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Meet Zino Haro
Hacker, Musician, Designer
Follow Zino Haro on Spotify / Medium
Hannah: If you could quickly introduce yourself?
Zino: I’m Zino!
H: When I told my team I was interviewing you, they were so excited by the cybersecurity title - I think we imagined it as a cool counterculture hacker thing. What does the daily job of a cybersecurity expert entail?
Z: So there are different jobs under cybersecurity right - researcher, analyst, engineer, then people who don’t do any technology who are there to translate between HR, everybody else, and the lawyers. I would say it’s more like public relations but for very stressful topics.
Me, personally, most of what I’ve done is get emails, see if there’s shady things going on, and investigating. The extent varies a lot. Sometimes it’s just spam, especially in finance, or when you get crazy music fans at entertainment companies. There were people trying to steal artists’ information and that’s when you need to dig deep. A lot of it is googling but we also get access to databases that aren’t public.
How did Zino become Zino....?
H: On the arts side - I’m vaguely familiar with your past projects. I’ve seen some clothes you’ve designed. I’ve listened to the music you produced - but also feel like I’ve only scratched the surface.
Z: It all started after a...breakup, actually (!!)
I’ve been sewing since I was five but had never done anything with it. The person I was dating at the time was a fashion design student. I was like…”You know what? I saw what they were doing and I bet I could do it”.
I was interested more in the art part of it rather than the wearability. My first collection was..honestly not many people would wear it outside. Not very practical, delicate details. It was really expensive to do, though. Just for renting the gallery it took $1000. So I didn’t want to do it again.
This collection was called “O Fortuna” and had the gold/black color scheme based around the story of the goddess of fate/fortune and the symbol for the collection was based on the phrase "Luck [goddess] is blind", which is a crossed out eye like in this jacket (which was not on the runway)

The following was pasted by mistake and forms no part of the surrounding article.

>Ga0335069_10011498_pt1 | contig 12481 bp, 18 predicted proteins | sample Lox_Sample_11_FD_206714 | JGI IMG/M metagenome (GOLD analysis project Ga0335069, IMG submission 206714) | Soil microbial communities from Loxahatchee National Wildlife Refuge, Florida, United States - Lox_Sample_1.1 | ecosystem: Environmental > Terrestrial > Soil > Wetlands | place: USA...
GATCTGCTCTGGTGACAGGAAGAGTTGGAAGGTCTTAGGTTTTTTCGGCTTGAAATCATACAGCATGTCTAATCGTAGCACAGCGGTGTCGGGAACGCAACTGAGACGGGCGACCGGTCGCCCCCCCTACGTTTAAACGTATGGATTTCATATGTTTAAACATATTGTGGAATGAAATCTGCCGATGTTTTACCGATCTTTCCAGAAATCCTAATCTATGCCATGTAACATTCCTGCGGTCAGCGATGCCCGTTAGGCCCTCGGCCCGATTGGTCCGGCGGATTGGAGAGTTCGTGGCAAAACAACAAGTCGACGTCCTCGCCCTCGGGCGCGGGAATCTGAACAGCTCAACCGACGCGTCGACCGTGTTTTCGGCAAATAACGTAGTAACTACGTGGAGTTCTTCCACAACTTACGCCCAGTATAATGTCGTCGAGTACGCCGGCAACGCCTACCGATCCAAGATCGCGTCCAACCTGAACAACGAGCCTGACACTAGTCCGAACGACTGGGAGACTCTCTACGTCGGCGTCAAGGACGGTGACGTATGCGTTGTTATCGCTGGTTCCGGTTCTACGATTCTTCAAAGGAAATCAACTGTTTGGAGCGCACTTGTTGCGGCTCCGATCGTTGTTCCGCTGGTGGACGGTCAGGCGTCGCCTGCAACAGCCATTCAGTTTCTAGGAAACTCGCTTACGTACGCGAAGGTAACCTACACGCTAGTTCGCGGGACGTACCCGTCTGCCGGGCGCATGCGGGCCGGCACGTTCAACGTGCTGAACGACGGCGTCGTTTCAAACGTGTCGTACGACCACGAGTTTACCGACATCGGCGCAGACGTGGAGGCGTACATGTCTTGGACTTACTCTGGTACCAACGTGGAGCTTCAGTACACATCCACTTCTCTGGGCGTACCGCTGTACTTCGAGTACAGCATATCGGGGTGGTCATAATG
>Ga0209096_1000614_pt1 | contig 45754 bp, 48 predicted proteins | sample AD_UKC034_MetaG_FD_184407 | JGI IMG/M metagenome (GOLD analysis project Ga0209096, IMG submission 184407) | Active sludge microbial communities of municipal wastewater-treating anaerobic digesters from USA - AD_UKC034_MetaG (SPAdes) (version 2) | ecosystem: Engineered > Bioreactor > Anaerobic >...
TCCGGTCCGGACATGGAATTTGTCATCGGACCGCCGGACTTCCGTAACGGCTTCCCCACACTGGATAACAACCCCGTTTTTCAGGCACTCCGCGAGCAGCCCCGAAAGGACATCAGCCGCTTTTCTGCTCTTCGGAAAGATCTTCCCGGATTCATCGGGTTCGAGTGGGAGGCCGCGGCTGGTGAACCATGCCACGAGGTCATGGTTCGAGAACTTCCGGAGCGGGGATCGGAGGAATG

I met a lot of random people through my project. This one guy, he was doing three shows during New York fashion week but he still texted me fifteen minutes before my show and asked if I still wanted him to come through. He later became an international model and did a lot of work in Korea. And, the person who helped me organize was a girl who later on became a musician.
Through these avenues, someone had heard of my work and invited me to join a fashion startup . That’s what I’m working on full-time right now as creative director.
Between Art, Music, Fashion
H: Looking at the range of projects you’re in, I’m curious how you jump from one to another. A common misconception seems to be that “math brain” and “creative brain” are mutually exclusive. Do you feel like you’re channeling different skill sets?
Z: I think the reason I could do cybersecurity, and why I was bad at the standard computer science stuff - not that I was bad at it but couldn’t focus on it - is that security is a lot of investigation. When doing research, I would have to pretend that I was a military hacker from another country. I’m not sure if that’s technical or creative, because it’s creating a story of what could happen, then the technical detail would be figuring out if that’s possible.
For example, this guy was sending what looked like a real email but was flagged as spam. I found out that this guy really did work at the company he said he worked at, but wasn’t in the position to be doing what the email said he does. It turned out after investigating things like which high school he went to, who his friends were - which I know sounds really creepy when I say it! - he and his friends had made a fake company to scam people. They were working in two different countries and leveraging their day jobs. I wouldn’t have pieced that together if I wasn’t imagining the story of these two friends who got out of the country and trying to make millions. I could write movies about stuff I find if I was into that.
H: So far I’m seeing that there’s a huge difference between what people think technology is and what the job entails. Like, “conceptually”, a lot of trance and techno is obsessed with mechanization and glitches while not requiring any technical knowledge of it. Does your interest in that side conceptually inform the way you make art or music?